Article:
by PuckStopsHere on 09/30/08 at 03:56 PM ET
During the salary capped era, many of the bigger named players placed on waivers are waived because they have a bad contract. That contract is what prevents them from being claimed by any other team (at least until they hit re-entry waivers).
This was seen when the Anaheim Ducks waived Mathieu Schneider. Schneider is clearly a talented defenceman. In fact, he was ranked in the 2007 Hockey News top 50 players list. He is coming off of a season where he scored 39 points in 65 games; despite the fact the Ducks did not give him frontline playing time. Schneider cleared waivers. Eventually he was traded to the Atlanta Thrashers for Ken Klee, Brad Larson and Chad Painchaud. Atlanta would only take Schneider and his $5.625 million salary cap hit, if Anaheim took some salary in return.
The next high profile player waived is goaltender Nikolai Khabibulin. He has lost out in the Chicago Blackhawk goaltending battle. Cristobal Huet will be the starting goalie and rookie Antti Niemi, who had a strong training camp, will be the backup. Khabibulin has a $6.75 million salary cap hit from a contract he signed after winning the Stanley Cup in Tampa Bay. He has not played well enough to justify that amount of money since his arrival in Chicago. Khabibulin has now cleared waivers. He may now be sent to the AHL for the start of the season, unless some kind of trade can be worked out. In this trade, much like in Anaheim’s Mathieu Schneider trade, Chicago would be expected to take on some salary to get rid of Khabibulin.
That is not to say that all players on waivers have huge contracts that nobody is willing to claim. Tampa Bay found themselves with as many as 20 NHL capable forwards going into training camp and it was clear that they would have to send some of them to the minors. In all likelihood, some talented forwards would get lost in the shuffle. One such forward is Michel Ouellet. Ouellet has a much more manageable $1.25 million salary cap hit. He is coming off a season where he scored 36 points in 64 games, despite not receiving topline ice time. He put up a very good +/- rating on a bad Tampa team: By all accounts he did well in his role last year and looks ready for bigger things. However, he has cleared waivers and will likely now be assigned to the minors.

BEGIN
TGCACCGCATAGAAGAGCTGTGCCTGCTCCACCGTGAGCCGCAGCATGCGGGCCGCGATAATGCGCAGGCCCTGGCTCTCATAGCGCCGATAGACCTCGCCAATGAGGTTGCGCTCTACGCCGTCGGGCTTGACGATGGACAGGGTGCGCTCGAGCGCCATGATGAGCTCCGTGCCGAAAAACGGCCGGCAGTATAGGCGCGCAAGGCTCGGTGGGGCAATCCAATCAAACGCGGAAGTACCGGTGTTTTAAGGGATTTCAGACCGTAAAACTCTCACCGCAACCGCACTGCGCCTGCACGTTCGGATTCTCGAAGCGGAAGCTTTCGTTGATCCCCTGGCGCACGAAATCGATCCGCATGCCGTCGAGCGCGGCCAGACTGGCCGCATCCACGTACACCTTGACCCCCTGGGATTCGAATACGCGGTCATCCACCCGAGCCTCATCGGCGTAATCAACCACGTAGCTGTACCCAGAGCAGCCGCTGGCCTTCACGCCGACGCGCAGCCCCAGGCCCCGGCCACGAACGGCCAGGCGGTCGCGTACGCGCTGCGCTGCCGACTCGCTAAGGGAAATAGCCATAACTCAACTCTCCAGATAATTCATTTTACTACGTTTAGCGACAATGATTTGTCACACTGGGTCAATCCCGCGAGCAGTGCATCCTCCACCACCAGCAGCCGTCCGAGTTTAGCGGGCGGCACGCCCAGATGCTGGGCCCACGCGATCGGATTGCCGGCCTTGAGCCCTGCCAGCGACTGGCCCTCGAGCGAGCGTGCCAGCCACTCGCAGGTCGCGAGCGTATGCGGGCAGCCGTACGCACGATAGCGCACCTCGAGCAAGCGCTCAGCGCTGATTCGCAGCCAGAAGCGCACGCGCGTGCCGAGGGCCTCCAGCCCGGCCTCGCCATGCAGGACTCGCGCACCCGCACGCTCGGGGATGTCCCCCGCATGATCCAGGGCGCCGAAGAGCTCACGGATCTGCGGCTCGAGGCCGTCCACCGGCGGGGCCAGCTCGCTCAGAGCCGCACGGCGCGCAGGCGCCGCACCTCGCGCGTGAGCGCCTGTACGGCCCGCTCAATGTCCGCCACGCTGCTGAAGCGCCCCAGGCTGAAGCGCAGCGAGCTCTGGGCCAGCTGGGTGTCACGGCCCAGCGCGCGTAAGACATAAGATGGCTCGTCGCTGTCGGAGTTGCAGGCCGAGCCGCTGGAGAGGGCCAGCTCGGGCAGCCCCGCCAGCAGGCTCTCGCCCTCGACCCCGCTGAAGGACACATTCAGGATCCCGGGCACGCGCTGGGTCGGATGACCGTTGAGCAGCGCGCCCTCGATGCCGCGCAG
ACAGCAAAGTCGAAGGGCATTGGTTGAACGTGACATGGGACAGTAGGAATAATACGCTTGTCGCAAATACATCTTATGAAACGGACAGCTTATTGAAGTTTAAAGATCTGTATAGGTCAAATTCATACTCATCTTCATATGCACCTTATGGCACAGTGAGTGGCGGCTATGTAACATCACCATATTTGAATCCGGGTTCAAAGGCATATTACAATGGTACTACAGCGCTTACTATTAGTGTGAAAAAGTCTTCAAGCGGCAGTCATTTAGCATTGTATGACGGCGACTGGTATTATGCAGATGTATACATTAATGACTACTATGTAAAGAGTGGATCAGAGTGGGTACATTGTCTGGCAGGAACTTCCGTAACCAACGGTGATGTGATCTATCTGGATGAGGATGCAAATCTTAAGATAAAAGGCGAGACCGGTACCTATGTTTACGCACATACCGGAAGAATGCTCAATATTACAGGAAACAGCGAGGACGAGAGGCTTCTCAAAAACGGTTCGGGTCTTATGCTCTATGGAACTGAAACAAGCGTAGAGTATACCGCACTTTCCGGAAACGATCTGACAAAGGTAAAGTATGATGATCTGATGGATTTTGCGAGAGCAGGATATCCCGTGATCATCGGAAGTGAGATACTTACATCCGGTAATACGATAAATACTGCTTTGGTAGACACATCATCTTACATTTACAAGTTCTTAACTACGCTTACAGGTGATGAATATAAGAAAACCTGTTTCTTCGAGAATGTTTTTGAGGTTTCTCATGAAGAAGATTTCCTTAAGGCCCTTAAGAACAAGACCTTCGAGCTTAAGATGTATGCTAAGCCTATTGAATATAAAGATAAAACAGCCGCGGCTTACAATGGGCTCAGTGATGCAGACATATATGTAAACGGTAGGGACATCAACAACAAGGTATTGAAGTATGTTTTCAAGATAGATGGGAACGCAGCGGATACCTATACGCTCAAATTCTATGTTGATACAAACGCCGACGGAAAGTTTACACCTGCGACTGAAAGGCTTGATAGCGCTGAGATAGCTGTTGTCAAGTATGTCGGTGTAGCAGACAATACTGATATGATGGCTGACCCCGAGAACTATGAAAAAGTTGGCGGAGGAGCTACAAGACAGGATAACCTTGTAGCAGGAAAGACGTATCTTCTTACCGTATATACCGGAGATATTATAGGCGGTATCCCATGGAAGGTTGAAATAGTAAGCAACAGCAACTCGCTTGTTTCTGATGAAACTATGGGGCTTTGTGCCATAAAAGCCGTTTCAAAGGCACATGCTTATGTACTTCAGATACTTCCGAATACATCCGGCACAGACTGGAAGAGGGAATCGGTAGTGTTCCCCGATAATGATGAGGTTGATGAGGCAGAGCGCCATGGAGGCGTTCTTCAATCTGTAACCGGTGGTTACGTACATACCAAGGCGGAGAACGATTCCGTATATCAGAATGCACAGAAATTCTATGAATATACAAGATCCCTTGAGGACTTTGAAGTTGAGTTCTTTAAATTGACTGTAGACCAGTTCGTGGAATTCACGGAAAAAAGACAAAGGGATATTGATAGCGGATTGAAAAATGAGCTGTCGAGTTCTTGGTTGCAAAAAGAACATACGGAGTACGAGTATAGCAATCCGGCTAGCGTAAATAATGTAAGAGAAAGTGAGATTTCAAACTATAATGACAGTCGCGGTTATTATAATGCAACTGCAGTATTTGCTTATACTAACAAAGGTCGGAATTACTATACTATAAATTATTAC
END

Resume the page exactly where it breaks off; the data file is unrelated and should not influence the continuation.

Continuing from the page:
I would have claimed Ouellet on waivers if I was GM of a team with a weak forward group and salary cap space (the Vancouver Canucks strike me as a very good fit). I am surprised nobody took a chance on him. Michel Ouellet is a player with NHL ability who does not have a prohibitive contract. He probably would have made a good waiver claim.
There have been a couple of waiver claims as teams make their pre-season cuts. The New York Islanders claimed Ranger defenceman Thomas Pock. Pock will have a modest $667,500 salary cap hit. He was once seen as a good NHL prospect, but never matured into an NHL player. He did put up a solid 44 points in 74 games on defence in the AHL last year. Given the New York Islanders weak defence, he is likely going to get a chance to play. Pock was claimed largely because he is cheap. Cheap contracts are more important than NHL hockey ability when it comes to waiver claims.
Today, the Edmonton Oilers claimed goon defenceman Steve MacIntyre on waivers from the Florida Panthers. MacIntyre has a $537,500 salary cap hit and a two-way contract (so he will make less in the minors). He comes very cheap. It is not entirely clear how he will have a roster spot with the Oilers (he might not—they might try to place him on waivers and send him to the minors before long). MacIntyre has never played an NHL game. Last year he put up 5 points in 62 games in the AHL, but he had 213 penalty minutes. He is a cheap goon for the Oilers.
Before the season starts, many players will be placed on waivers by their teams. The highest profile ones will likely be players with big contracts who will clear waivers. It is the cheap lesser known players who teams actually claim.
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